Lecturer says many don’t recognize the truth about ‘X’

Mickey Mouse, Minnie Mouse and Snoopy are no longer just the faces of colorful cartoon images. They have also become the images printed on many pills reported to be ecstasy, said Bob Stutman during his lecture in the Marshall Center Ballroom on Monday night.

Stutman worked as head of the Drug Enforcement Administration for 25 years, seven of which he spent undercover. He retired 10 years ago and conducts lectures nationwide concerning drugs through programs such as the University Lecture Series. He also wrote the book “Dead on Delivery,” which was turned into the Showtime movie Mob Justice. And according to Stutman, a Colombian Cartel once targeted him for assassination because of his work for the DEA.

In his lecture entitled “Ecstasy, : It’s not a state of mind,” he explained that cartoon figures or peace signs marked on the pills meant nothing about their quality.

“Unlike Tylenol with the symbol that lets you know it’s valid, these pills are just a powder pumped through a machine with that symbol,” he said. “As a DEA agent, I bought drugs from the highest cartels and had them tested, and 30 percent of the time the drug was not what it was reported to be. Instead, most pills are bunk,” he said.

A bunk drug, he said, is ecstasy mixed with other drugs, such as PCP or LSD to name a few.

He added that recently three million drugs were seized with the Snoopy logo on them, and of those pills, they found 350 different chemicals in them.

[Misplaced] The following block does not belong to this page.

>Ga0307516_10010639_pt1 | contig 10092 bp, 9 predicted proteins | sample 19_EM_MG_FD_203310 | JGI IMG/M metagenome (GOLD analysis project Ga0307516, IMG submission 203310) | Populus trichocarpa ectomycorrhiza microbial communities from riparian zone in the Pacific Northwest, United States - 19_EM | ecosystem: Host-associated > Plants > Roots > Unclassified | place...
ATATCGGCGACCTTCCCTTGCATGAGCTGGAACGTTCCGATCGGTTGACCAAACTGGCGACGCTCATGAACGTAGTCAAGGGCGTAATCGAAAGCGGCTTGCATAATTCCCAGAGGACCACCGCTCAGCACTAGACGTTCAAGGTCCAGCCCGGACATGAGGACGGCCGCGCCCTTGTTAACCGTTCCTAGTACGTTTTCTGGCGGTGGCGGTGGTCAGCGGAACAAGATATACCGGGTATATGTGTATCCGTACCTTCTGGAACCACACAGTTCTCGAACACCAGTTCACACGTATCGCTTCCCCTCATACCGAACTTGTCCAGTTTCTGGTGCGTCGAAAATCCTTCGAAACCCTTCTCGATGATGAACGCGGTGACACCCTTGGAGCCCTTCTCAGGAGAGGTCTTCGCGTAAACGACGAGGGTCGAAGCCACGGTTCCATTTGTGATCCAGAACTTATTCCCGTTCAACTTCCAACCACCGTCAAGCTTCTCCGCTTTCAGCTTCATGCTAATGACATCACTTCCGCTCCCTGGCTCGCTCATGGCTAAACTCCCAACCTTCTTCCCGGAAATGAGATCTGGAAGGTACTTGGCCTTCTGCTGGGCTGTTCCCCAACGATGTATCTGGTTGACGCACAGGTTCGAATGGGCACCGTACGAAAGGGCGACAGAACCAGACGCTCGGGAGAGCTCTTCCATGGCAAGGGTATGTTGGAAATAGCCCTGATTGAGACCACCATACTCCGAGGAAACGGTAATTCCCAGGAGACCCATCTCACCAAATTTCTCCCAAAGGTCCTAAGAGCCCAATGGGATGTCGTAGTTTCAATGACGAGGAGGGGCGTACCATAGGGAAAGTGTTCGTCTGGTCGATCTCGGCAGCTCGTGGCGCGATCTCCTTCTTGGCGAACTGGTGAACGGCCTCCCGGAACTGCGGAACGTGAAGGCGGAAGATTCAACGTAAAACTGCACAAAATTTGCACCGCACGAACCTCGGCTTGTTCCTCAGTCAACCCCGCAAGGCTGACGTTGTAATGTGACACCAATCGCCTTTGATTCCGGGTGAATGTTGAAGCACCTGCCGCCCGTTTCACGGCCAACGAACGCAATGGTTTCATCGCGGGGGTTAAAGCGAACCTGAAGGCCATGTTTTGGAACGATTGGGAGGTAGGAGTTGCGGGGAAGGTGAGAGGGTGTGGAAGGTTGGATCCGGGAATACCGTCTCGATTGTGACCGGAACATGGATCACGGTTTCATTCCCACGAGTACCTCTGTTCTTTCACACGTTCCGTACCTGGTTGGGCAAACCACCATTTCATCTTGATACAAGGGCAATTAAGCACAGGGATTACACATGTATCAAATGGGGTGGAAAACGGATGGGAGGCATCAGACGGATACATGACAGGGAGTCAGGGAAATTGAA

He also warned against self-test scams such as those available from the E-Z Web Sites.

“I can guarantee our field tests are much more accurate than these tests, but even our tests are only 50 to 60 percent accurate,” he said. “So someone may score a drug, scrape it in the E-Z tester and think it’s OK, when they are really getting something entirely different.”

He said the average college student who buys drugs gets a pill that has already been distributed among eight drug dealers worldwide, so it’s unknown what is included in the drugs they are taking until they experience the side effects.

While ecstasy use everywhere is on a continuous incline, he said Tampa is one of the largest consumers of ecstasy in the nation on a per-capita basis.

He said people are seduced by the drug because they enjoy the immediate euphoria ecstasy offers, and they believe it is a “free-ride” drug without side effects. On the contrary, ecstasy is the most dangerous drug available. This is because it changes the chemical composition of the brain by releasing high levels of serotonin and blocking them from being absorbed by the brain. Thus the serotonin is left to “eat away” at the neurons, which is the control center for the nervous system, distorting the brain’s profile, he said.

“One-time use of ecstasy has been found to cause measurable changes in the brain for up to seven years,” he said. “And the studies have only been done for seven years, so the effects may remain longer.”

He also said a majority of the research is available through Johns Hopkins University School of Medicine and Oxford University.

“Do not make a mistake (by taking the drug) on no knowledge, stupid knowledge or peer pressure,” he said. “If you don’t believe (the dangers of the drug), look up the journals and you’ll see (the drug) isn’t a free-ride.”